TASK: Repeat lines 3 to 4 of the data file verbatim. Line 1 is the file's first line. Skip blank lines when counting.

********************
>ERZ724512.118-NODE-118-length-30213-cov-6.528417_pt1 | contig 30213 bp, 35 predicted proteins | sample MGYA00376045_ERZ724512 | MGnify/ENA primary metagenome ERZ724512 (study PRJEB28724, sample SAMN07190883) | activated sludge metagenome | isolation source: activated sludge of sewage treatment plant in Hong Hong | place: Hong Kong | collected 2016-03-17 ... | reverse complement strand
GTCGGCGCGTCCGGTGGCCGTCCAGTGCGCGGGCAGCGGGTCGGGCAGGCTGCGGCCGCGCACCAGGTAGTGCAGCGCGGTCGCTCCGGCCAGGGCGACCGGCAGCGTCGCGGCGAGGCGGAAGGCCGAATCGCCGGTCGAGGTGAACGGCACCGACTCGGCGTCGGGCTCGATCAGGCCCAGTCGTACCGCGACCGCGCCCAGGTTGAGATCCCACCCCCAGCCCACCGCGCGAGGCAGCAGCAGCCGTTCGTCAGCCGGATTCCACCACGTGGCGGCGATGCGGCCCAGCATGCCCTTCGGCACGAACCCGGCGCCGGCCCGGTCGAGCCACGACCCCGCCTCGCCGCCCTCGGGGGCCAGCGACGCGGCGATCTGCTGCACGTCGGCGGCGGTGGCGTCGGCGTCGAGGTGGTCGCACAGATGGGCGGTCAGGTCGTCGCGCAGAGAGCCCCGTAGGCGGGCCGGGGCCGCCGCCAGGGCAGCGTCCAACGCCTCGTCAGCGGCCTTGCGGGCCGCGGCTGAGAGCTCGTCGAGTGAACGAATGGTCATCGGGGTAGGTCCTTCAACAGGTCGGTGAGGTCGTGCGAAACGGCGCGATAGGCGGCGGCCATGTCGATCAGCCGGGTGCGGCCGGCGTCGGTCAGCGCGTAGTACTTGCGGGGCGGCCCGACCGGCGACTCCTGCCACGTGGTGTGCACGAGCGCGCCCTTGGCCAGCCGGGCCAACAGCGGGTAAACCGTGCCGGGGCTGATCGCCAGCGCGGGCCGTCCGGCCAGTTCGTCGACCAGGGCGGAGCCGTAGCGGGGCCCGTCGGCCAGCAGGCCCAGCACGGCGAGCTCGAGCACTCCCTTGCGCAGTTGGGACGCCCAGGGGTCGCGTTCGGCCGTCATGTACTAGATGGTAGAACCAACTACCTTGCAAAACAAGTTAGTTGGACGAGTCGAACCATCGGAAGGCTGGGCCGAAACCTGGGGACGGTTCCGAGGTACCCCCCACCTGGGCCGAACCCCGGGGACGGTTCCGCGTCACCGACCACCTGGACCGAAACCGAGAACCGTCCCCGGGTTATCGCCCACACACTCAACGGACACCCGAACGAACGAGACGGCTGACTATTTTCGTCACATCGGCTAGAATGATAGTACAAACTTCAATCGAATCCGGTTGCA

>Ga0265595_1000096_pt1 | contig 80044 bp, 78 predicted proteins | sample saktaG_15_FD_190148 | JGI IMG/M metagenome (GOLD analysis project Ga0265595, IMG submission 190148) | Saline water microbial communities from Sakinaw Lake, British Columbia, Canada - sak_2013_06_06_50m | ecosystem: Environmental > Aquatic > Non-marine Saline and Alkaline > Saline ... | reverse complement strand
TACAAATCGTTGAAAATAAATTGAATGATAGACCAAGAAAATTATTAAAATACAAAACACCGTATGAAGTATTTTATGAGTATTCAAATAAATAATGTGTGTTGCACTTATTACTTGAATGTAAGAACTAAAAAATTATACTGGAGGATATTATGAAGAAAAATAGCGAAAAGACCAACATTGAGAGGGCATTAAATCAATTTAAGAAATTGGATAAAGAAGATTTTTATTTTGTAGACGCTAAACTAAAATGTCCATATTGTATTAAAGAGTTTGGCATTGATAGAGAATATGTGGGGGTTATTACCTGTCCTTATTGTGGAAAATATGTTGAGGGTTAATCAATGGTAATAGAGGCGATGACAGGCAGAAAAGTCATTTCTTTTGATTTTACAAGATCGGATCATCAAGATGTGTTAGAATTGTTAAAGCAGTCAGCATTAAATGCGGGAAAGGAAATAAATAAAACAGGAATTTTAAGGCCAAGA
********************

>Ga0265595_1000096_pt1 | contig 80044 bp, 78 predicted proteins | sample saktaG_15_FD_190148 | JGI IMG/M metagenome (GOLD analysis project Ga0265595, IMG submission 190148) | Saline water microbial communities from Sakinaw Lake, British Columbia, Canada - sak_2013_06_06_50m | ecosystem: Environmental > Aquatic > Non-marine Saline and Alkaline > Saline ... | reverse complement strand
TACAAATCGTTGAAAATAAATTGAATGATAGACCAAGAAAATTATTAAAATACAAAACACCGTATGAAGTATTTTATGAGTATTCAAATAAATAATGTGTGTTGCACTTATTACTTGAATGTAAGAACTAAAAAATTATACTGGAGGATATTATGAAGAAAAATAGCGAAAAGACCAACATTGAGAGGGCATTAAATCAATTTAAGAAATTGGATAAAGAAGATTTTTATTTTGTAGACGCTAAACTAAAATGTCCATATTGTATTAAAGAGTTTGGCATTGATAGAGAATATGTGGGGGTTATTACCTGTCCTTATTGTGGAAAATATGTTGAGGGTTAATCAATGGTAATAGAGGCGATGACAGGCAGAAAAGTCATTTCTTTTGATTTTACAAGATCGGATCATCAAGATGTGTTAGAATTGTTAAAGCAGTCAGCATTAAATGCGGGAAAGGAAATAAATAAAACAGGAATTTTAAGGCCAAGA